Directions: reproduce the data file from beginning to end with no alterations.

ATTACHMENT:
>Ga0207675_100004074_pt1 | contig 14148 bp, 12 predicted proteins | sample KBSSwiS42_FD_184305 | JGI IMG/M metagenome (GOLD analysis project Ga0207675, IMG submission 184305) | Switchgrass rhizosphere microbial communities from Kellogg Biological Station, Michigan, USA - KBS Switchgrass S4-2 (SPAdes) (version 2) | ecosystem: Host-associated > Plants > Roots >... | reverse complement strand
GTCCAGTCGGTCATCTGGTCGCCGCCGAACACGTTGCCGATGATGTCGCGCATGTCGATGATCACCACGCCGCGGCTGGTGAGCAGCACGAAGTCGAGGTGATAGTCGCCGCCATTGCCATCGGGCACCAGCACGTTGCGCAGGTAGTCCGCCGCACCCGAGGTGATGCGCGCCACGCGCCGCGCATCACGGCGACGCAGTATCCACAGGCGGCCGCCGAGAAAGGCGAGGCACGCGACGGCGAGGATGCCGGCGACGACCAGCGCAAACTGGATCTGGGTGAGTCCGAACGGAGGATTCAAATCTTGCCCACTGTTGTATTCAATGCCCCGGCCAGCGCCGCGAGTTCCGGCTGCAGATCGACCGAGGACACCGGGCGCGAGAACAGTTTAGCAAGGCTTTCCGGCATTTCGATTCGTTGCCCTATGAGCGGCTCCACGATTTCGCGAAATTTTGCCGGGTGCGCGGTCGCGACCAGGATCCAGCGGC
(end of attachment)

>Ga0207675_100004074_pt1 | contig 14148 bp, 12 predicted proteins | sample KBSSwiS42_FD_184305 | JGI IMG/M metagenome (GOLD analysis project Ga0207675, IMG submission 184305) | Switchgrass rhizosphere microbial communities from Kellogg Biological Station, Michigan, USA - KBS Switchgrass S4-2 (SPAdes) (version 2) | ecosystem: Host-associated > Plants > Roots >... | reverse complement strand
GTCCAGTCGGTCATCTGGTCGCCGCCGAACACGTTGCCGATGATGTCGCGCATGTCGATGATCACCACGCCGCGGCTGGTGAGCAGCACGAAGTCGAGGTGATAGTCGCCGCCATTGCCATCGGGCACCAGCACGTTGCGCAGGTAGTCCGCCGCACCCGAGGTGATGCGCGCCACGCGCCGCGCATCACGGCGACGCAGTATCCACAGGCGGCCGCCGAGAAAGGCGAGGCACGCGACGGCGAGGATGCCGGCGACGACCAGCGCAAACTGGATCTGGGTGAGTCCGAACGGAGGATTCAAATCTTGCCCACTGTTGTATTCAATGCCCCGGCCAGCGCCGCGAGTTCCGGCTGCAGATCGACCGAGGACACCGGGCGCGAGAACAGTTTAGCAAGGCTTTCCGGCATTTCGATTCGTTGCCCTATGAGCGGCTCCACGATTTCGCGAAATTTTGCCGGGTGCGCGGTCGCGACCAGGATCCAGCGGC